Notably, the primary purpose of teachers in the classroom is to aid students in learning. In a chaotic environment, learning is difficult to achieve. As a result, we are continually driven to create and sustain a joyful, productive learning environment. On any given day, this could be a difficult task. In our efforts to address this issue, we frequently make mistakes in classroom behavior control. According to Lawrence & Steadman (2014), many teachers are naturally hesitant to admit that the causes of their students’ misbehavior may be found as frequently in their teaching as in the students’ incapacity or failure to learn. Lawrence & Steadman (2014), on the other hand, contends that the most effective strategy for dealing with behavior issues is to try to prevent them from arising in the first place, and then to reduce their occurrence. As a result, if teachers continue to portray negative behavior triggered by stress, this may impact her teaching method, and learning outcomes may not be achieved
1.2 STATEMENT OF THE PROBLEM
Education serves as a tool for national development (Sigmund & Thomas 2009). Its significance to national growth and development cannot be overstated. The moral behavior of teachers is a source of concern in the educational community. The public expects schools and teachers to hold kids more accountable for their learning, as seen by everyone’s expectation for improved student performance on standardized tests and high gradation rates. Unfortunately, the increased emphasis on reading, mathematics, and science to prepare kids for a global, technological, and information-based marketplace appears to have pushed students’ overall well-being to the bottom of the educational priority list (Mondale & Palton, 2001). Teachers were considered to be morally upright people with good character back then. Teachers’ teaching methods, behaviors, and anomalies in school, as well as their nonchalant attitude toward attending courses, have all had a significant impact on students’ classroom behavior. This is a fact that most teachers will not accept, which is why this study was conducted.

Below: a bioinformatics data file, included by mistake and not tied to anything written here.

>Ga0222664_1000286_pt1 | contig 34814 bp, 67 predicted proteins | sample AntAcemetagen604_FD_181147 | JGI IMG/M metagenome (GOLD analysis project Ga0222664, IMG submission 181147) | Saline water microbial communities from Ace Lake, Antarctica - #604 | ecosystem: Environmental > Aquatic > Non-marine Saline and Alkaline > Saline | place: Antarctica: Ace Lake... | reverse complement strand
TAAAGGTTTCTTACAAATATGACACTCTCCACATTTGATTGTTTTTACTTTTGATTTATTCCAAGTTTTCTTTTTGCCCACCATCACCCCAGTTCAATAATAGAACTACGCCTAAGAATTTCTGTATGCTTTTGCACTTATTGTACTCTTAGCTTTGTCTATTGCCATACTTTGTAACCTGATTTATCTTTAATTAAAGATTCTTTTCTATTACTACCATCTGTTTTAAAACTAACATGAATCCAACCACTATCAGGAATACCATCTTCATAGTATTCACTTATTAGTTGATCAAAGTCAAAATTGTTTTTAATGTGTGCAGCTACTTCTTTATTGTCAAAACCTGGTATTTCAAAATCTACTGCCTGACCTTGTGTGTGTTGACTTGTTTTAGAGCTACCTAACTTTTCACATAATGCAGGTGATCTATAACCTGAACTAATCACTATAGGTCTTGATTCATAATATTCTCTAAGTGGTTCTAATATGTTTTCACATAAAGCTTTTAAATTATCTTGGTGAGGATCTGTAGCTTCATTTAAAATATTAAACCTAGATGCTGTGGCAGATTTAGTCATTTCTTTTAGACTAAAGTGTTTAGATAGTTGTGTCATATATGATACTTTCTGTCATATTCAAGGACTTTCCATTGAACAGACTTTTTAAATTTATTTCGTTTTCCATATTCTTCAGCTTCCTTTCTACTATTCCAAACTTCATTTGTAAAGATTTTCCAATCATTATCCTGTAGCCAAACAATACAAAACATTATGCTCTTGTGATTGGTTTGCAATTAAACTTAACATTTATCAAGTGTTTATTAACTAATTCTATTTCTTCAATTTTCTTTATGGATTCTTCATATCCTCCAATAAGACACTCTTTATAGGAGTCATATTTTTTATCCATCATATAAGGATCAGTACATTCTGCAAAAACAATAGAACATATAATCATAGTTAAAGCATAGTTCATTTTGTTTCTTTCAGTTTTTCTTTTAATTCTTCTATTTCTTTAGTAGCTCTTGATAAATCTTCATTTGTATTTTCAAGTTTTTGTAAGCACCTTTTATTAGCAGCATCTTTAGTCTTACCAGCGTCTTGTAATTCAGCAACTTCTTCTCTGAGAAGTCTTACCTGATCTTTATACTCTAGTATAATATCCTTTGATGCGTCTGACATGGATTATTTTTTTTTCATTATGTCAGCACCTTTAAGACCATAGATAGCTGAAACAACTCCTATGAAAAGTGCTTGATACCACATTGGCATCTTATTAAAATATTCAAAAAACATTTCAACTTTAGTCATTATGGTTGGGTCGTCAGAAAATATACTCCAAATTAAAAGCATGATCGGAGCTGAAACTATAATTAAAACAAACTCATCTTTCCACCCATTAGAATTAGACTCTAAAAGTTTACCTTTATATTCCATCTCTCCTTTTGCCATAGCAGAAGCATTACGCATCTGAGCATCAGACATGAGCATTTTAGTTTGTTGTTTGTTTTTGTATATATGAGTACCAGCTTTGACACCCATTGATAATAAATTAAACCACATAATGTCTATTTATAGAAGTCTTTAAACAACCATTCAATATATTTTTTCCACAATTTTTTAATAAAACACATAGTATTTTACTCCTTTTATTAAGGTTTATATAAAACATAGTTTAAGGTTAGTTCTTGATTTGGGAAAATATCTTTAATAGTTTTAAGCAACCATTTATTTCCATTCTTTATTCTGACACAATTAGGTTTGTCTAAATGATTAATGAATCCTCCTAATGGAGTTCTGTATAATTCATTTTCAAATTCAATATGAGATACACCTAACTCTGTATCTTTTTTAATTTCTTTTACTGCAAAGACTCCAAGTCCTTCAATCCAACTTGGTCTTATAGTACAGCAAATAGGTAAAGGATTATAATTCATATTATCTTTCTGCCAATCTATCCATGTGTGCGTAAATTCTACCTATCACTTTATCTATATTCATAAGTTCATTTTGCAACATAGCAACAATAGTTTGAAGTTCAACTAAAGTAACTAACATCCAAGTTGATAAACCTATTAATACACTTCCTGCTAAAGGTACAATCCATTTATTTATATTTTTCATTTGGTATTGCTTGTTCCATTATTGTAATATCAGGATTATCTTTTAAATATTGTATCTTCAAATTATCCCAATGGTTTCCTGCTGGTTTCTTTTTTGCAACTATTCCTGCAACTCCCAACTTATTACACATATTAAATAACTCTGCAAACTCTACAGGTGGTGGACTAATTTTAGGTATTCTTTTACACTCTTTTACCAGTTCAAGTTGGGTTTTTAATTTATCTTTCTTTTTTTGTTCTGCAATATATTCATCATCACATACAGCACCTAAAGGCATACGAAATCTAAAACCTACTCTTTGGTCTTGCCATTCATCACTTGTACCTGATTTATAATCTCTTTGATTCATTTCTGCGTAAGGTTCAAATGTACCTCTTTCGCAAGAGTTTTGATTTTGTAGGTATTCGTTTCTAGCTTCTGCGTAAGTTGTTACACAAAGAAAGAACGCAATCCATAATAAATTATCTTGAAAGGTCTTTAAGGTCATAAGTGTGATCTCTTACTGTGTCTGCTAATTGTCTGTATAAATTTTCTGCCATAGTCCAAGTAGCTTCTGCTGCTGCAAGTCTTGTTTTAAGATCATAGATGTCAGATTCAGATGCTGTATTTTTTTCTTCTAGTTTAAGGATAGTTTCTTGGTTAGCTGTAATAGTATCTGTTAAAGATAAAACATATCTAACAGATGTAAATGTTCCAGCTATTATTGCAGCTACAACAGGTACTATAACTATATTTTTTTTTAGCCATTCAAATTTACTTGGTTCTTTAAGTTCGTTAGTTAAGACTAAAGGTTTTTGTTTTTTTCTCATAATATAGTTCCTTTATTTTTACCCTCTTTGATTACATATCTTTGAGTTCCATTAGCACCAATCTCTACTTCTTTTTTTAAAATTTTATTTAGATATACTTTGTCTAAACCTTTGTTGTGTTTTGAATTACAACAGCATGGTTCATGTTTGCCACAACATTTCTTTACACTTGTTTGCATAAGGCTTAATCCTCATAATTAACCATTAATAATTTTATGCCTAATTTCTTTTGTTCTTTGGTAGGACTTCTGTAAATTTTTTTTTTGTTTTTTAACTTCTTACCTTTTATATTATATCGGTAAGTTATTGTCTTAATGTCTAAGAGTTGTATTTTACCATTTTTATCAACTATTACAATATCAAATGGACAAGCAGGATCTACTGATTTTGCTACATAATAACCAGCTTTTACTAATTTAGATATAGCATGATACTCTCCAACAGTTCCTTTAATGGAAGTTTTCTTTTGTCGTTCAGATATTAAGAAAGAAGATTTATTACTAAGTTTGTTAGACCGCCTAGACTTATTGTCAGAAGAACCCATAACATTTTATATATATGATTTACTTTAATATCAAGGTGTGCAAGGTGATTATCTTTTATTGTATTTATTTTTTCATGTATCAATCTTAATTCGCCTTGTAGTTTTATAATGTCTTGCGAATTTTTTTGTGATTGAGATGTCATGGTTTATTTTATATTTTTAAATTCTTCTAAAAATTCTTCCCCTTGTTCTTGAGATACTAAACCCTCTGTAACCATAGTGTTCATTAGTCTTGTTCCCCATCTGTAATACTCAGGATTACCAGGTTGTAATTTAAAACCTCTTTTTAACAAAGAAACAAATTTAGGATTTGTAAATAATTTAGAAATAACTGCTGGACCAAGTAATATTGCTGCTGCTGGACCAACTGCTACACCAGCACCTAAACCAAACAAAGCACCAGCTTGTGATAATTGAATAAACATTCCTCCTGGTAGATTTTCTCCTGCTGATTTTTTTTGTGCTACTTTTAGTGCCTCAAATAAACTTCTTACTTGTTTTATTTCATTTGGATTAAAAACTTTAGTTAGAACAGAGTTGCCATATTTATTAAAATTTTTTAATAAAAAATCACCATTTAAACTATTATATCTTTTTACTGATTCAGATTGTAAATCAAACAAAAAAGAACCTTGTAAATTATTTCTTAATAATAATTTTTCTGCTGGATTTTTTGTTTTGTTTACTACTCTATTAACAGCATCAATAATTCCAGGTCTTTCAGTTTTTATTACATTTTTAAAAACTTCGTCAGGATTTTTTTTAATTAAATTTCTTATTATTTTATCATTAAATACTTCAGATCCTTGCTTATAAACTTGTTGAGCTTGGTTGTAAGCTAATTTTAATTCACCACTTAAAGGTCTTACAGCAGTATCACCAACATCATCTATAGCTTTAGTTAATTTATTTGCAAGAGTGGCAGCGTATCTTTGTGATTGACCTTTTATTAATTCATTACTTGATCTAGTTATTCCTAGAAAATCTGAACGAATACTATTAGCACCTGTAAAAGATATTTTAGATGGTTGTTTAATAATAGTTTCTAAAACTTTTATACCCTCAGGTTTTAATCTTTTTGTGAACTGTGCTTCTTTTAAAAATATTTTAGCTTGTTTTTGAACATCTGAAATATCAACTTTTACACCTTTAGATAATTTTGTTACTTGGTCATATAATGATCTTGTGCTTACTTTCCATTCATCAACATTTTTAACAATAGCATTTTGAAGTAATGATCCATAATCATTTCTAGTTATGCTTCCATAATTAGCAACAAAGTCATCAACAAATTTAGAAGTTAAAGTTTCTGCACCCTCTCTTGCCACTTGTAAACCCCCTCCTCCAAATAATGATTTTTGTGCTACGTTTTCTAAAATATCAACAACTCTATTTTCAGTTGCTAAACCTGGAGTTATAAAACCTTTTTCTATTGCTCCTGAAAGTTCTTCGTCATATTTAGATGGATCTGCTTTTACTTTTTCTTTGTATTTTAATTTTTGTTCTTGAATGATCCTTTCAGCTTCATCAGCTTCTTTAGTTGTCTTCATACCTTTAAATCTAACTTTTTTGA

1.3 OBJECTIVES OF THE STUDY
The main aim of this study is to evaluate the impact of teaching method on classroom behaviour. Other aims of this study are:
- To determine whether students are the cause of negative behaviour in teachers
- To ascertain the extent teachers behaviour has impacted on classroom behaviour.
iii. To examine whether teachers behaviour affects students’ academic performance
- To proffer ways in which teachers’ bad behaviour in classroom can be controlled.
1.4 RESEARCH QUESTIONS